A failed relocation attempt left wildlife managers with no choice but to euthanize a two-year-old black bear in Sheridan early Monday morning, according to the Wyoming Game and Fish Department.
The bear was captured along Big Goose Creek between the 8th and 11th Street bridges after several unsuccessful attempts by wildlife managers to trap or immobilize the animal, per WGFD.
After finding the bear had an ear tag, it was learned that the bear had previously been captured in Sheridan a little less than a year ago near Sugarland Drive. Wildlife managers had released that bear more than 30 miles away in the Bighorn National Forest.
Sheridan Region Wildlife Biologist Tim Thomas said that the bear returned within ten days after traversing more than two dozen miles through quality bear habitat and showed no aversion to being in a residential setting.
Thomas added that the bear had obviously received food rewards from residential garbage and, given the dry year and the fact bears are roaming widely in their search for natural foods, the relocation attempt failed.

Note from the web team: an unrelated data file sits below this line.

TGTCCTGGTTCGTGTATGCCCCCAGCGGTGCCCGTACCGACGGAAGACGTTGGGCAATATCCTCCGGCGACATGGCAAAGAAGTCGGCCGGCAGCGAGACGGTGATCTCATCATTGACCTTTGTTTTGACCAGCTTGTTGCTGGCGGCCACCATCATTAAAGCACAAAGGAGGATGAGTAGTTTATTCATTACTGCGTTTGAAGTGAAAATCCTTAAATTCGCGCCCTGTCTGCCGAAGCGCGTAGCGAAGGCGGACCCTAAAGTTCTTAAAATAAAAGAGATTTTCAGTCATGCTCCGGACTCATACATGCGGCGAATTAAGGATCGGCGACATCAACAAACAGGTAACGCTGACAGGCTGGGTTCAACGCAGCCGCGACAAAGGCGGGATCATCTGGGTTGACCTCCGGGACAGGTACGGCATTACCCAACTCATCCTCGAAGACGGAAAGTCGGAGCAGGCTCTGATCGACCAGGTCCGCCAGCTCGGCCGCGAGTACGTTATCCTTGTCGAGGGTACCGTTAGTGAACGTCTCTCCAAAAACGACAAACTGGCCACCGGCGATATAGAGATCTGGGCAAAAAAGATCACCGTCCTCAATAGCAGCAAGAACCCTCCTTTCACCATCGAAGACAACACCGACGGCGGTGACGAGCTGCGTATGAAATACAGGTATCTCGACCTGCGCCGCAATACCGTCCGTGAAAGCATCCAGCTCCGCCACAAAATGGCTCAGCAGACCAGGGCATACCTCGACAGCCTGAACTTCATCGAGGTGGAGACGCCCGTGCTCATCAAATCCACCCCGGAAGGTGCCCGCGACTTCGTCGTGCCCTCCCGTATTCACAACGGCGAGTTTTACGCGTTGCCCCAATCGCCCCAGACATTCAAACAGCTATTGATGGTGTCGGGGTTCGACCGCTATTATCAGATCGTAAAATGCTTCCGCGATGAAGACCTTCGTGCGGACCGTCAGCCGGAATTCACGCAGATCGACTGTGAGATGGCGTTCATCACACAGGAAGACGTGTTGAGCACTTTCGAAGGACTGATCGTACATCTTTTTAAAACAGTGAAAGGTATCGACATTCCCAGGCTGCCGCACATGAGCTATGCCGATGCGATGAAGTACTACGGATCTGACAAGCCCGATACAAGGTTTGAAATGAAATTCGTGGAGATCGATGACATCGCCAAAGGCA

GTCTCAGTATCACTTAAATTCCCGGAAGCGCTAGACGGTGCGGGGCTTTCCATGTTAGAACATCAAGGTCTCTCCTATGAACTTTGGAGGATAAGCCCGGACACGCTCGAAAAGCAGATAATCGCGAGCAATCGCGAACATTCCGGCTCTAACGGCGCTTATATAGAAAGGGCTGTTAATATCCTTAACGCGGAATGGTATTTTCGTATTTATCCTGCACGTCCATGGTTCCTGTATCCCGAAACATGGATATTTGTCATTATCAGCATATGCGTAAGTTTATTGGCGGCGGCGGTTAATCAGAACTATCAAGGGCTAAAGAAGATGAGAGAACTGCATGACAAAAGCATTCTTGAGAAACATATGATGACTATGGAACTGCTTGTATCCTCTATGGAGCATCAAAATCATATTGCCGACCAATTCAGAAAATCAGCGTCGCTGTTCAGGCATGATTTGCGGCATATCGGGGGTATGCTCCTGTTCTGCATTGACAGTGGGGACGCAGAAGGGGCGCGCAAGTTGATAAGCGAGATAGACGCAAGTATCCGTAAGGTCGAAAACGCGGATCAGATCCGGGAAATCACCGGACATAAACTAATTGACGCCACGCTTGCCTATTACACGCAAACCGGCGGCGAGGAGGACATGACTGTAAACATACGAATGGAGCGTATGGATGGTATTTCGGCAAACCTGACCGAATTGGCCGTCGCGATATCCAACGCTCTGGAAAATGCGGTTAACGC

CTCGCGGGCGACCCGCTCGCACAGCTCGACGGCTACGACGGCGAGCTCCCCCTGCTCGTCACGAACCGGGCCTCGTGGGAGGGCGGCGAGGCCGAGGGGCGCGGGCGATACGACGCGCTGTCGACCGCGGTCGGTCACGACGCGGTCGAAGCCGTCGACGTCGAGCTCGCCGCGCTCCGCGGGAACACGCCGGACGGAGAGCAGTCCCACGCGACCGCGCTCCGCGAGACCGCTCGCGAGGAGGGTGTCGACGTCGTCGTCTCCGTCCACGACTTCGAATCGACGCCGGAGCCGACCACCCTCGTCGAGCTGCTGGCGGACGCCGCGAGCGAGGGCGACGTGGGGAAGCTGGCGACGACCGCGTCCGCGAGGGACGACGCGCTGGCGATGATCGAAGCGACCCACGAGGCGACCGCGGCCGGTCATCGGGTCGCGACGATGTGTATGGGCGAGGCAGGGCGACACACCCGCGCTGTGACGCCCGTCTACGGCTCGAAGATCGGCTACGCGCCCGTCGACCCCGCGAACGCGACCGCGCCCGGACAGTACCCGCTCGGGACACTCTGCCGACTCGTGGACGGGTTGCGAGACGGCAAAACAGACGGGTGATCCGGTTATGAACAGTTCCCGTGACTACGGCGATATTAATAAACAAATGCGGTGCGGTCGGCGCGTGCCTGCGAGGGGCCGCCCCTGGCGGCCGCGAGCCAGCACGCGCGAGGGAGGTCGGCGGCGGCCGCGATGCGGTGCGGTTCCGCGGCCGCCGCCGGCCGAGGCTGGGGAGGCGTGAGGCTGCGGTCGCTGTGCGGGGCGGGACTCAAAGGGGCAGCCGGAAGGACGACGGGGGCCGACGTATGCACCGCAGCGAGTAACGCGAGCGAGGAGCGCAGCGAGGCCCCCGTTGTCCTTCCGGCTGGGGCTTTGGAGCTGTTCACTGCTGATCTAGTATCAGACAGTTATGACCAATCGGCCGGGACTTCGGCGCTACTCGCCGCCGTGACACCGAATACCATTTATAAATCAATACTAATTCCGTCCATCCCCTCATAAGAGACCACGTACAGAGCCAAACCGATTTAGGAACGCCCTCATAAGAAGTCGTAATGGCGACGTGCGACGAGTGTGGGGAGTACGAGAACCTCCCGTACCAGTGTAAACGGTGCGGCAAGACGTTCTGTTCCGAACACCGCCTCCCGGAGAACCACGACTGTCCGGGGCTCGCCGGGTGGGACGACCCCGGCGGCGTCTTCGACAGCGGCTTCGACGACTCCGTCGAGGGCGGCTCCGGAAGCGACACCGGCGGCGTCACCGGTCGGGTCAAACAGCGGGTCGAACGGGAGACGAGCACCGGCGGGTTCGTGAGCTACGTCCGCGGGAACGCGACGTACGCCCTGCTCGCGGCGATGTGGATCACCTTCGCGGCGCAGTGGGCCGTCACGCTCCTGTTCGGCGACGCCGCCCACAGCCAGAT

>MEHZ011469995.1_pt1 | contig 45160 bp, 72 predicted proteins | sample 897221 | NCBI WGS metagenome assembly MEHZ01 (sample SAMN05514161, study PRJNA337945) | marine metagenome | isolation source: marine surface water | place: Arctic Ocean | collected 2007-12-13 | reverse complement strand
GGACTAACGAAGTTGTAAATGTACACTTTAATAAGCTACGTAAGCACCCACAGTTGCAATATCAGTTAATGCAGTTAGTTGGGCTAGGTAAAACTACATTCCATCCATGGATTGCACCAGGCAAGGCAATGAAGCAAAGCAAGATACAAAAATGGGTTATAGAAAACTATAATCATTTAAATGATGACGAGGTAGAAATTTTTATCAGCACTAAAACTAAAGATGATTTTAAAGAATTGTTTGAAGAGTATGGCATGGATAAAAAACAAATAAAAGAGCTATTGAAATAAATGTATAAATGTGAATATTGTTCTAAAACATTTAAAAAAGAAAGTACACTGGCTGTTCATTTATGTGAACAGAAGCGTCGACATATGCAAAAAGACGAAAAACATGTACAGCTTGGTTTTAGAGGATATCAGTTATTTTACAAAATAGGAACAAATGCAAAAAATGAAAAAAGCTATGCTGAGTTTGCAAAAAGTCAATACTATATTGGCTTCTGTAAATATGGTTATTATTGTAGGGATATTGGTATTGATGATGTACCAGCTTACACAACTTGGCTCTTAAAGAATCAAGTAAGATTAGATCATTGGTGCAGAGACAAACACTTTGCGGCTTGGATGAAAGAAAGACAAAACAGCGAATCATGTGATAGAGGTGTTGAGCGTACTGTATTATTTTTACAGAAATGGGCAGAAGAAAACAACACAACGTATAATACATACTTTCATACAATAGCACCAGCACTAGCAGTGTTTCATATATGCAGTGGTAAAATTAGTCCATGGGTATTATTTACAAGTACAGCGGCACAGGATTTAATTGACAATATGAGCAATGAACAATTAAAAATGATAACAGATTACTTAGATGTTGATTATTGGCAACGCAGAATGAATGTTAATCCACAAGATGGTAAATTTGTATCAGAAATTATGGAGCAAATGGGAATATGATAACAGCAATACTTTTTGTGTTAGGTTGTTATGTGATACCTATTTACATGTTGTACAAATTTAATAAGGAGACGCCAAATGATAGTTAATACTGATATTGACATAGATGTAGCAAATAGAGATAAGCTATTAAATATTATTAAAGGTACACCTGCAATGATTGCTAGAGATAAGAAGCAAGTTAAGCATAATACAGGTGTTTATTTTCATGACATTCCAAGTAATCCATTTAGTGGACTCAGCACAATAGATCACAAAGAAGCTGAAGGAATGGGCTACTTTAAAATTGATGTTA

“Relocating bears is our preferred management option when possible, but as we see in cases like this, bears will sometimes travel long distances to return to where they were captured and the relocation effort is unsuccessful,” Thomas said in a statement.
This incident marks the second black bear killed in the Sheridan region this year following complications arising from close human interaction, which the WGFD believes could be due to the dry conditions forcing the bears to wander more in their search for food.
The other bear, an adult female, was shot and killed after she charged a homeowner from less than 10 yards away just south of the Town of Big Horn, per WGFD (County 17, July 6).
The shooting was found to be self-defense following an investigation by a responding game warden, per WGFD, which adds that wildlife managers responded to three more bear incidents across the region that same day.
“It is not unusual for bears to move through areas of Sheridan County, but if the drought persists, conflicts may increase,” a July 2 WGFD release stated.